The economic brutality of 2020 showed no signs of letting up this week – at least not as it related to the Palmetto State’s hard-hit tourism industry. According to the latest data from Tourism Economics, South Carolina lost out on a total of $92 million in revenue from one of its key economic drivers during the week ending November 14, 2020 – a decline of 31 percent compared to equivalent week from 2019.
For the year, the industry has lost more than $5.4 billion – a decline of 43 percent from the same period a year ago.
Weekly revenue losses have ranged between 31 percent and 40 percent for 22 consecutive weeks – assuming you discount the first two weeks in September (which we do owing to the fact Hurricane Dorian hit South Carolina a year ago during the comparison time period).
Take a look …
(Click to view)
(Via: Tourism Economics)
Meanwhile, according to the S.C. Department of Parks, Recreation and Tourism (SCPRT) occupancy rates in the Palmetto State stood at 44 percent during the week ending November 14 – better than the national rate of 43.2 percent but below the regional mark of 44.8 percent.
Greenville county paced the state with a 52.4 percent occupancy rate for the week, SCPRT reported.
Looking at other indicators, revenue per available room – or RevPAR, a key industry metric – clocked in at $38.18. That’s a decline of 33.1 percent from the same week in 2019 and is now down 40.8 percent from the year.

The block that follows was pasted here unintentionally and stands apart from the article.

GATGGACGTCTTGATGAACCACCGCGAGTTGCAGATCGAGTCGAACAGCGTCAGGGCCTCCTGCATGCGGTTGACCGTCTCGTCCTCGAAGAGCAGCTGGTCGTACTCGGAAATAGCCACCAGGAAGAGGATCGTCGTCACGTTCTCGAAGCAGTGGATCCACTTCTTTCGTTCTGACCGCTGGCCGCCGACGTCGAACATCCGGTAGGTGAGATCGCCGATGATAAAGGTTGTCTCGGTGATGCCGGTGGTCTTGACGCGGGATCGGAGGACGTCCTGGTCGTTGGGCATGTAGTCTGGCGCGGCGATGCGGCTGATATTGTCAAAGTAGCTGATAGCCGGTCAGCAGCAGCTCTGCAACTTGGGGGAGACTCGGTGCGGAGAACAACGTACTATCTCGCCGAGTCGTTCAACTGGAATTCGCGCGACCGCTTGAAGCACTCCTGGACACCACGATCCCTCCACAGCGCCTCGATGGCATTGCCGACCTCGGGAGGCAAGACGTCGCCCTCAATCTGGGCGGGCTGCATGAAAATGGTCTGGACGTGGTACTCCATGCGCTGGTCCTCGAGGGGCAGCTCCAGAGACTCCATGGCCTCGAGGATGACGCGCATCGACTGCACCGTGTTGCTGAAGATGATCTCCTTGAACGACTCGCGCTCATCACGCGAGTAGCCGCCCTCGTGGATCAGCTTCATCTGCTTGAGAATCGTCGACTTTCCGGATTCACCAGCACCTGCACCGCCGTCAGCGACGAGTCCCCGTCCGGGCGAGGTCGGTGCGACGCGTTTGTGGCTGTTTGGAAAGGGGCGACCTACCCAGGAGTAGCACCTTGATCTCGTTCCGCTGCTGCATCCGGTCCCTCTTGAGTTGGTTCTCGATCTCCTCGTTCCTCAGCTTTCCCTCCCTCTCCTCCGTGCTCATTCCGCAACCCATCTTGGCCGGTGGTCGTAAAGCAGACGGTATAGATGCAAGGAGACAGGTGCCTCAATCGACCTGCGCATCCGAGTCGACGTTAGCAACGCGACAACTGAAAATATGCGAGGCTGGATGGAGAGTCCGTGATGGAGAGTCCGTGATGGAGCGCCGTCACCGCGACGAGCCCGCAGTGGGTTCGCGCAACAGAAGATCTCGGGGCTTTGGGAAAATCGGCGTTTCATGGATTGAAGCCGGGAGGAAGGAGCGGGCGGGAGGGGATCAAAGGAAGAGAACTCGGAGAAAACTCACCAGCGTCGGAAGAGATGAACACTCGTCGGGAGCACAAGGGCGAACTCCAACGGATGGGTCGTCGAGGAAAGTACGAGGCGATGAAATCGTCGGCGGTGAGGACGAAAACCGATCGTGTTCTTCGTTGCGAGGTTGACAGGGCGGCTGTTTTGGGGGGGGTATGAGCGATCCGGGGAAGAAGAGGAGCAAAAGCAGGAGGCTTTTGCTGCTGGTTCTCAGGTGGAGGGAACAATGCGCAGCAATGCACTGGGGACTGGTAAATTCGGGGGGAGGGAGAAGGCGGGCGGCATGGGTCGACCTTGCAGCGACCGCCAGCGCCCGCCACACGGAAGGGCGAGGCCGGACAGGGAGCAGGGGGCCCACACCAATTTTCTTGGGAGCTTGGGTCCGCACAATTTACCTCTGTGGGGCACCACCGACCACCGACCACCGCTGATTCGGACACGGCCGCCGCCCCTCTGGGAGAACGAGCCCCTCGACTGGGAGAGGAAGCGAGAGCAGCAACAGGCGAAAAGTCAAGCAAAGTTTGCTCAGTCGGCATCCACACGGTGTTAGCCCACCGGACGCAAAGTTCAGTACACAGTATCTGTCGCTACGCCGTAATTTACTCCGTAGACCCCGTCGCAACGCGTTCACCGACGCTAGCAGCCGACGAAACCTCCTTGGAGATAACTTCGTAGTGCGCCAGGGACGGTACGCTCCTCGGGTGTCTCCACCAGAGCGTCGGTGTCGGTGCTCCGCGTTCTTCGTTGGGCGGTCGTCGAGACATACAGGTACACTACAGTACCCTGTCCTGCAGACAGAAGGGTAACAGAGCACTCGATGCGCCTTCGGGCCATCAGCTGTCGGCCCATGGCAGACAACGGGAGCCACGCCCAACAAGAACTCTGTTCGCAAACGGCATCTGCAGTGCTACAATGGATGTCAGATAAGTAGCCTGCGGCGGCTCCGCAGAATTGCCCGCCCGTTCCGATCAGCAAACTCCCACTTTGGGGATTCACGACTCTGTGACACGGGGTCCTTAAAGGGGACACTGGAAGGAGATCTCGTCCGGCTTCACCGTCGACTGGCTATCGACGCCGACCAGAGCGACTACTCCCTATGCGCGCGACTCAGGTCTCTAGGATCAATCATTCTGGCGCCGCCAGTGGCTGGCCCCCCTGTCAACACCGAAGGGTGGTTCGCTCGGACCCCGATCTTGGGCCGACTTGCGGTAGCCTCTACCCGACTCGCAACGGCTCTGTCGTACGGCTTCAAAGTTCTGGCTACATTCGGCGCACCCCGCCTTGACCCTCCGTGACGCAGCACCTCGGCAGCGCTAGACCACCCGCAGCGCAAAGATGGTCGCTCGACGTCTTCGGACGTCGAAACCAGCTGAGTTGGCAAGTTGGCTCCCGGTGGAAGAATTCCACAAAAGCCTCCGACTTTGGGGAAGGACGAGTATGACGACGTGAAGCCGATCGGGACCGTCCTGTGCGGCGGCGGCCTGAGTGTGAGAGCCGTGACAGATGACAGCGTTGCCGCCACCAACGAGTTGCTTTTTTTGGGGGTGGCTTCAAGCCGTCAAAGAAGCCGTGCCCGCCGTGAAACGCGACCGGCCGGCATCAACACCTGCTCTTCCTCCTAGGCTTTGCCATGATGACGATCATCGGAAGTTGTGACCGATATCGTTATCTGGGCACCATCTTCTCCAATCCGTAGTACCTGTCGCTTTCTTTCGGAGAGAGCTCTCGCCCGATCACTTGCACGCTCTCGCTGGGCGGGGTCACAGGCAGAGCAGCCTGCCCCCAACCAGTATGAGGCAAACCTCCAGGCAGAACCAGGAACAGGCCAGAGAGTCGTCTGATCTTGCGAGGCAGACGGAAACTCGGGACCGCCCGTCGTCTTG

Nightly rooms sold registered at 349,000 – a dip of 19.1 percent for the equivalent week and 27.1 percent on a year-to-date basis.
Once again, these are “stunning losses (that) come with truly tragic consequences for tens of thousands of small businesses, employees and families who have borne the brunt of the Covid-19 lockdowns,” as we noted last week.
The losses will also impact the state’s revenue situation, although for the second week in a row SCPRT did not include updated accommodations or admissions tax data on its tourism dashboard.
The most recently released data had accommodations tax revenue down 16.9 percent on a year-to-date basis (reflecting business through the end of July) and admissions tax revenue down 43.1 percent (reflecting business through the end of August).
Again, brutal …
Can South Carolina turn things around? Yes … although the push to reimpose societal shutdowns in response to rising coronavirus cases certainly does not bode well for the future. Nor, for that matter, does the ongoing inability of local leaders to provide the core government function of public safety (especially local leaders in Charleston and Myrtle Beach).
As we look forward to turning the page on 2020, we would encourage local and state leaders to consider surrendering their gambling monopoly to allow for sports betting and casinos on the coast – and look to for other opportunities to diversify our state as a destination.
Similarly, governor Henry McMaster and other “Republicans” running state government must stop pouring more tax money into the same corrupt “tourism mafia” organizations – although as of this writing that is exactly what the governor and lawmakers are doing with revenues from federal Covid-19 relief packages.
Our view? Such funding would go much farther helping those directly impacted by the downturn …
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